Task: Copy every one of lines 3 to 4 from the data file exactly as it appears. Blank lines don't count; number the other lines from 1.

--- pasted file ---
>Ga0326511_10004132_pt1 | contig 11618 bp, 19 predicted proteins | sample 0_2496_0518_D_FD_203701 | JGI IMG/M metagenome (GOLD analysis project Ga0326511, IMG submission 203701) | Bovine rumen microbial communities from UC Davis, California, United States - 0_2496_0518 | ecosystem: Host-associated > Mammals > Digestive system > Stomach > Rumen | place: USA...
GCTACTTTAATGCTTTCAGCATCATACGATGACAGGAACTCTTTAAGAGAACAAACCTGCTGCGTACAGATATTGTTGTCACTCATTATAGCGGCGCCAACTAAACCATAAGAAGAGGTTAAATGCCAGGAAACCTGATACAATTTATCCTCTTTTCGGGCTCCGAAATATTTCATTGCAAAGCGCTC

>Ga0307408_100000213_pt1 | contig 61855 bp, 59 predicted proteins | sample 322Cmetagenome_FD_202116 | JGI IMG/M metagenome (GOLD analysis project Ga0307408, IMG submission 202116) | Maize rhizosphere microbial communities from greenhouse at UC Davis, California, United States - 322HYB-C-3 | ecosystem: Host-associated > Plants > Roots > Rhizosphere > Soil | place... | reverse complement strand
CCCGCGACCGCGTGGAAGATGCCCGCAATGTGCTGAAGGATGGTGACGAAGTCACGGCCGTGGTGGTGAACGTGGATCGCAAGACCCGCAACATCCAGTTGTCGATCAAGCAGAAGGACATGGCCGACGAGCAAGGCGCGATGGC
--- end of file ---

>Ga0307408_100000213_pt1 | contig 61855 bp, 59 predicted proteins | sample 322Cmetagenome_FD_202116 | JGI IMG/M metagenome (GOLD analysis project Ga0307408, IMG submission 202116) | Maize rhizosphere microbial communities from greenhouse at UC Davis, California, United States - 322HYB-C-3 | ecosystem: Host-associated > Plants > Roots > Rhizosphere > Soil | place... | reverse complement strand
CCCGCGACCGCGTGGAAGATGCCCGCAATGTGCTGAAGGATGGTGACGAAGTCACGGCCGTGGTGGTGAACGTGGATCGCAAGACCCGCAACATCCAGTTGTCGATCAAGCAGAAGGACATGGCCGACGAGCAAGGCGCGATGGC